George Roberts

Once it’s supported is it informal? John Cook proposed a continuum: informal (off the radar) via semi-formal to formal. I think “we” can support informal learning by doing formal learning as best we can: open, socially engaged, Freirian, learning-centred.

David Delgado

a) Making it easy to find useful resources for anyone in the organization

b) Making it easy to make connections among people in the organization and sharing their knowledge

c) Encouraging everyone to learn what he needs or likes most in their job

Stan Stanier

I’m with Terry – first we need to identify the what, how and when

Frances Bell

by letting the learner determine the context and content of the learning and then offering support appropriate to that.

Stuart A Yeates

(a) avoidance of over-specified prescriptive assessments

(b) promotion of quality engaging resources

Paul Harrington

I agree with Mr Wassall the first part of the exercise will be to observe how it is happening amongst the ‘digital natives’ ( don’t like the term) – then give them opportunities on our terms to use tech..

Terry Wassall

Good question! First we need to understand how informal learning takes place. Reflecting on and surfacing our own modes of informal learning would be a start, and there are probably many modes and contexts to consider. Then exploit this avoiding formality.

Podcasting in Second Life

September 12th, 2007 by Graham Attwell

Jukebox 001

I’m not short our ideas for blog posts at the moment. But I am short of time. And blogging takes time. But hopefully in the next few days I will have some opportunities to get some of these ideas off my chest. And I’ve still got notes form last weeks Alt C conference which I promised to write up.

For now you will have to content yourself with this picture from the Emerge island ins Second Life. the jukebox connects to the different podcasts I have been making as part of the Emerge project. (If you do visit the island the jukebox has now been moved to an exhibition centre in the star floating over the island(.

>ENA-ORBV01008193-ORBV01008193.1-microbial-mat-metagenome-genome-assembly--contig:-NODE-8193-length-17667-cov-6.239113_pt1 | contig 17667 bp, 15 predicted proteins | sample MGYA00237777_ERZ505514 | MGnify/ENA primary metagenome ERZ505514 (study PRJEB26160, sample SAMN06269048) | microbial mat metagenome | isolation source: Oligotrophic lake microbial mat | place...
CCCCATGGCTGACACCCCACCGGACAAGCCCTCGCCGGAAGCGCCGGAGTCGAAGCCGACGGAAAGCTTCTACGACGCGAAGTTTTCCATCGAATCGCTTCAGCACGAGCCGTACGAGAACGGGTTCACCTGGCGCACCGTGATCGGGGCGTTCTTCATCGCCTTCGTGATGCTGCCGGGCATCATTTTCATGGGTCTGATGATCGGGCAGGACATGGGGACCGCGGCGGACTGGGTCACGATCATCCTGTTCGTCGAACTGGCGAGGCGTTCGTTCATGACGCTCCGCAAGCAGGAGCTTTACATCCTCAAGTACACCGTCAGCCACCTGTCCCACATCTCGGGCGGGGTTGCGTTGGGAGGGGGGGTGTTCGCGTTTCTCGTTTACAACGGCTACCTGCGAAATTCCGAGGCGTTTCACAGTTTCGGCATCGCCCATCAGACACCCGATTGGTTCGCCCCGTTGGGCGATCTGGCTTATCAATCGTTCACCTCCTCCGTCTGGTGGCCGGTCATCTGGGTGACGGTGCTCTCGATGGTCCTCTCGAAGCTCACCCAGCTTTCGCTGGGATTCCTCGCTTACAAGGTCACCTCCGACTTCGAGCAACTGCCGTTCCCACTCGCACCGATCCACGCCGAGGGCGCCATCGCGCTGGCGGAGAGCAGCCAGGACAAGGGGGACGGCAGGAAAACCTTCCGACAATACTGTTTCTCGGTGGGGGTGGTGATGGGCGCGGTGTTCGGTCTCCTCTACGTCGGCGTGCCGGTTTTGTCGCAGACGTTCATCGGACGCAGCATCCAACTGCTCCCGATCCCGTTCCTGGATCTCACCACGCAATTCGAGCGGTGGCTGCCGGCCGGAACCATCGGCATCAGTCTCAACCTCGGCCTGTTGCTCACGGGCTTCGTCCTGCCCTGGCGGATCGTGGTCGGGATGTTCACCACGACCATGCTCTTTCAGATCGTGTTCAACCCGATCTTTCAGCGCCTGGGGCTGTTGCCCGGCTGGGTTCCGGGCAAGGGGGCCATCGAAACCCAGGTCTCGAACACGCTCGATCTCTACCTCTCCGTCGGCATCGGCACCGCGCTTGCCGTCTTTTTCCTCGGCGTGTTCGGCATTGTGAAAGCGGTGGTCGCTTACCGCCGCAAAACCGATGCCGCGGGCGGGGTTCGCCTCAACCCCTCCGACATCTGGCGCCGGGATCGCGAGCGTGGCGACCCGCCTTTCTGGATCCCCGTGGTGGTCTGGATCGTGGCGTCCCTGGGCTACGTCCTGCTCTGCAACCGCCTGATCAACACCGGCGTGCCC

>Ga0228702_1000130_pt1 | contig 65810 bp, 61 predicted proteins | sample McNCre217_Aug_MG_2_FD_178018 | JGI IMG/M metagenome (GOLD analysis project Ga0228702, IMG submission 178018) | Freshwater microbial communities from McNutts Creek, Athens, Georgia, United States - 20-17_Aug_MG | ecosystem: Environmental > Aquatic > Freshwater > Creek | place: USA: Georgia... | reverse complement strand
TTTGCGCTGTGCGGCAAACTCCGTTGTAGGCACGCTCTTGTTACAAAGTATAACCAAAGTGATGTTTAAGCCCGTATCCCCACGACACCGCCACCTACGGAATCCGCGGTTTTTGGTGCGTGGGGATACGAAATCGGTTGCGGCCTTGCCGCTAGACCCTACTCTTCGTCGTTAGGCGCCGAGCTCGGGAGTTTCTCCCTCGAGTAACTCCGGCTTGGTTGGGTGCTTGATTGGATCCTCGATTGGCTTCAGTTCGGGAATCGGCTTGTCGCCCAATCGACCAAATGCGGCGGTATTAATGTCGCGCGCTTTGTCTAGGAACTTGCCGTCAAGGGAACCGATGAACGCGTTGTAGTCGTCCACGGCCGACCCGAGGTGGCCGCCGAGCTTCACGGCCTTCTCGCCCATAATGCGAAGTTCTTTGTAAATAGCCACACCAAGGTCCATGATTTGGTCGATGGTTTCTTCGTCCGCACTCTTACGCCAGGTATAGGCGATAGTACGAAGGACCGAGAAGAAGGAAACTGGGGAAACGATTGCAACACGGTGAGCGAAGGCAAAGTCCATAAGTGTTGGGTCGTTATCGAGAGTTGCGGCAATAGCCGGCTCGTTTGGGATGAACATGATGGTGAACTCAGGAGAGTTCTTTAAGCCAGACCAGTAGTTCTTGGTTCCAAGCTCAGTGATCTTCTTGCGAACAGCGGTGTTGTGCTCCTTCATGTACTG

I love it. maybe it is flattery. But i am beginning to see the real potential of Multi User virtual environments such as Second Life, not for replicating classrooms on line, but for infomal discourse and learning.

More on this soon – I’m working on some ideas.

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Web 2.0 Slam – Performing Innovative Practice

September 5th, 2007 by Graham Attwell

At the UK ALT-C conference for last two days.

Great fun meeting everyone, drinking too much, talking lots etc.

Not overimpressed with many of the sessions though. To my mind far too many of the papers are not sufficiently challenging – and too much is being accepted at face value. (If this sounds too negative, Josie has just pointed out to me teh food is better than last year).

But this morning I did go to a great session run by Josie, Helen and Frances. The session was a Web 2.0 slam. After a brief and entertaining introduction to Web 2.0 tools and their uses pairs participants were asked to make a short (two minute) performance about some aspect of Web 2.0.

And very good the contributions were too. Great fun, lots of participation, lots of getting to know people – hi Sabina and Nicola – and we got to learn things too.

Anyway – if you missed the session or weren’t at the conference here is the session wiki – and links to videos of each presentation should be available in the next couple of hours.